Early Iron Age pottery. A layer of pre-barrow soil is preserved underneath the
mound.

About 70m further to the north east and within the same area of protection is
a third barrow, visible as a low sandy gravel mound measuring 0.5m high and
35m east to west by 25m north to south. Comparison with other barrows
excavated in the area indicates that below this gravel spread, underlying the
peat and clay, is an earthen mound approximately 35m in diameter, encircled by
a ditch 5m wide.

The barrows are situated on a gravel island along the former course of the
River Great Ouse, where it met the Fen edge. This location acted a focal point
for prehistoric activity, leaving a wide range of monuments, including a
spread of barrows of various forms. About 600m to the south west are two
further bowl barrows, which are the subject of a separate scheduling.

MAP EXTRACT
The site of the monument is shown on the attached map extract.
It includes a 2 metre boundary around the archaeological features,
considered to be essential for the monument's support and preservation.

Source: Historic England

Reasons for Scheduling

Round barrow cemeteries date to the Bronze Age (c.2000-700 BC). They comprise
closely-spaced groups of up to 30 round barrows - rubble or earthen mounds
covering single or multiple burials. Most cemeteries developed over a
considerable period of time, often many centuries, and in some cases acted as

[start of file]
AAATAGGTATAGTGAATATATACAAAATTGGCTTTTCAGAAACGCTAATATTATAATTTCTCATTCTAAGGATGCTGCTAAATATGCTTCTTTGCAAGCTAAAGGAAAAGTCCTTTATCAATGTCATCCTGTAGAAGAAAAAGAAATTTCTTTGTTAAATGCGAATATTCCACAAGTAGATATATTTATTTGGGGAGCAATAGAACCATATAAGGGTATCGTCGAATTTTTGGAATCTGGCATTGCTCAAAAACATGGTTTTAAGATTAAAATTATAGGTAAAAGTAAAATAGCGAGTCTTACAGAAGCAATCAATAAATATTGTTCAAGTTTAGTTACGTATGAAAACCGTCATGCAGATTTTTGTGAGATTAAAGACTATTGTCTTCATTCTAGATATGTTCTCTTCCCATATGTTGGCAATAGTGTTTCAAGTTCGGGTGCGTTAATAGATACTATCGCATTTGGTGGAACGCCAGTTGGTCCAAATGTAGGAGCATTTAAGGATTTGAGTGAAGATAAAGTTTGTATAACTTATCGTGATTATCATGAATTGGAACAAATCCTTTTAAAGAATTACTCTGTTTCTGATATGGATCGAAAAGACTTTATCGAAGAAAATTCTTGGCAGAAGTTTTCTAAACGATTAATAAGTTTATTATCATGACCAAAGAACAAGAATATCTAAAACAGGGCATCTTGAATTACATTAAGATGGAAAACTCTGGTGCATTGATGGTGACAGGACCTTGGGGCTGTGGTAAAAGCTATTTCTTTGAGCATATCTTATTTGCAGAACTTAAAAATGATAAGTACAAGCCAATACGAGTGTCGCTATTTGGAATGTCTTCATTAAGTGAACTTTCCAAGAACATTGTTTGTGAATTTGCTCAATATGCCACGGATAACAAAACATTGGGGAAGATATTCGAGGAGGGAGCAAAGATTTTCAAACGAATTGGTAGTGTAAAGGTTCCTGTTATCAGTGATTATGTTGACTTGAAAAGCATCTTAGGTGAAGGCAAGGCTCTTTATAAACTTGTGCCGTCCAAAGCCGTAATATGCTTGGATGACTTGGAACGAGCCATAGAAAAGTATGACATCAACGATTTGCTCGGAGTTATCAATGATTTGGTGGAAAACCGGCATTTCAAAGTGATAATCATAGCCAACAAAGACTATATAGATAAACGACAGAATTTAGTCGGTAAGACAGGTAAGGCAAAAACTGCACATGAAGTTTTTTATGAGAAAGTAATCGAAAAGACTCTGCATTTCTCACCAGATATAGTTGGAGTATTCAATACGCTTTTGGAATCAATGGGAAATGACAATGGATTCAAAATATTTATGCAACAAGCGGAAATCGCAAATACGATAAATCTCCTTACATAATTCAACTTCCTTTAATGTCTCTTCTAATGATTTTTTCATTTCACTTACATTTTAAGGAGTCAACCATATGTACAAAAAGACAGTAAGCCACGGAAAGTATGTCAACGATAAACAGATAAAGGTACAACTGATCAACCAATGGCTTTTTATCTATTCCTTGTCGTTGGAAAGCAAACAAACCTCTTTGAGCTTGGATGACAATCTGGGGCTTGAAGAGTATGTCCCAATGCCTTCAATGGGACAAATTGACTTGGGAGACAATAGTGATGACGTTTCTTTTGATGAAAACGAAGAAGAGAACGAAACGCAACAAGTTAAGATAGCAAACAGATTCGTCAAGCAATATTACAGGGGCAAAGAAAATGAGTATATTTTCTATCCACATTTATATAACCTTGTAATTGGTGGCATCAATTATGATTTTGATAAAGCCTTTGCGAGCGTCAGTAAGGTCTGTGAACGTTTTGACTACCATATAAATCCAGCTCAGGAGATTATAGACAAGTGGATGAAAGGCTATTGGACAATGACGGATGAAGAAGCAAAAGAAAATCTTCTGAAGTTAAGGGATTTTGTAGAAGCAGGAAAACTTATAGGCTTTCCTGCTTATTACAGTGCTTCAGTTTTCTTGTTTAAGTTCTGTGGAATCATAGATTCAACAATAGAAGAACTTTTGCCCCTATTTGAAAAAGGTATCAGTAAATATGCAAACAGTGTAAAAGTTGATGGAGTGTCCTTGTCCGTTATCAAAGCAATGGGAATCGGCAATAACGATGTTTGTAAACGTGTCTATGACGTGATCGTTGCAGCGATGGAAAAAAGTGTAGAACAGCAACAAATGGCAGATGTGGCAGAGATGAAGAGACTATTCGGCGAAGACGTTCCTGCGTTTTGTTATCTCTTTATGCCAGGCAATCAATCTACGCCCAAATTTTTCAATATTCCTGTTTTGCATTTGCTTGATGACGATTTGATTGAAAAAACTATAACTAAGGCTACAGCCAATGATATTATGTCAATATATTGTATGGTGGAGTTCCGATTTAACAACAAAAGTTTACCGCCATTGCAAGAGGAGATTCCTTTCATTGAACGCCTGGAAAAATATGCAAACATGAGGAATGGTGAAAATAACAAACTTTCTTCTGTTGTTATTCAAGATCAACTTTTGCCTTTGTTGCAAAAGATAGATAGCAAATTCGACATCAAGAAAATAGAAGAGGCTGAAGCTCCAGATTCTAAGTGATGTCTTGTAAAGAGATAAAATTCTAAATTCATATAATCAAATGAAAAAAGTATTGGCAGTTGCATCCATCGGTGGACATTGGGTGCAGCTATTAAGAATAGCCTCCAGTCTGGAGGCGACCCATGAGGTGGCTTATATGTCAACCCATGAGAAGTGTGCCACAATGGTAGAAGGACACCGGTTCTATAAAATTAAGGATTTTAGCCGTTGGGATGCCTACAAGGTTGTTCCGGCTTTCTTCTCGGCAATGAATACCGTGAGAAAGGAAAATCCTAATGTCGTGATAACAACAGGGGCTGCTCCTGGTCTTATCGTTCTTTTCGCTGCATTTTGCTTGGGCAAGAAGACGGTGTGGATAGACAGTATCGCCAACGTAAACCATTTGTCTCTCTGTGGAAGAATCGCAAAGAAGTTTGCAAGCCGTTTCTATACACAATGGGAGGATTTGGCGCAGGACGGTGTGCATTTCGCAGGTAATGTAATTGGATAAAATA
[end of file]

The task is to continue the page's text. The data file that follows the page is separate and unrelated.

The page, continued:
a focus for burials as late as the early medieval period. They exhibit
considerable diversity of burial rite, plan and form, frequently including
several different types of round barrow, occasionally associated with earlier
long barrows. Where large scale investigation has been undertaken around them,
contemporary or later "flat" burials between the barrow mounds have often been
revealed. Round barrow cemeteries occur across most of lowland Britain, with a
marked concentration in Wessex. In some cases, they are clustered around other
important contemporary monuments such as henges. Often occupying prominent
locations, they are a major historic element in the modern landscape, whilst
their diversity and their longevity as a monument type provide important
information on the variety of beliefs and social organisation amongst early
prehistoric communities. They are particularly representative of their period
and a substantial proportion of surviving or partly-surviving examples are
considered worthy of protection.

The bowl barrows 450m and 570m east of New England are exceptionally well-
preserved, having been protected by overlying deposits of peat and clay, and
thus contain a wealth of rare archaeological information. Unique evidence of
the early development of prehistoric funerary architecture emerged during
investigations on the westernmost barrow, revealing several construction
phases from the Middle Neolithic to the Middle Bronze Age, including a rare
example of a small Neolithic burial mound. Evidence of Bronze Age and Iron Age
ritual and domestic activity on and around the barrows, involving the
construction of funerary pyres and residential shelters, highlights the
important role of the monument as a local landmark through prehistory. Buried
soils underneath the barrows will retain valuable archaeological evidence for
the use of the site prior to the construction of the barrows and will
contribute to our understanding of the social and economic development of the
region. The monument has additional importance as part of an exceptional
prehistoric landscape, in which a Neolithic causewayed enclosure about 1100m
to the south acted as a ritual focus.

Source: Historic England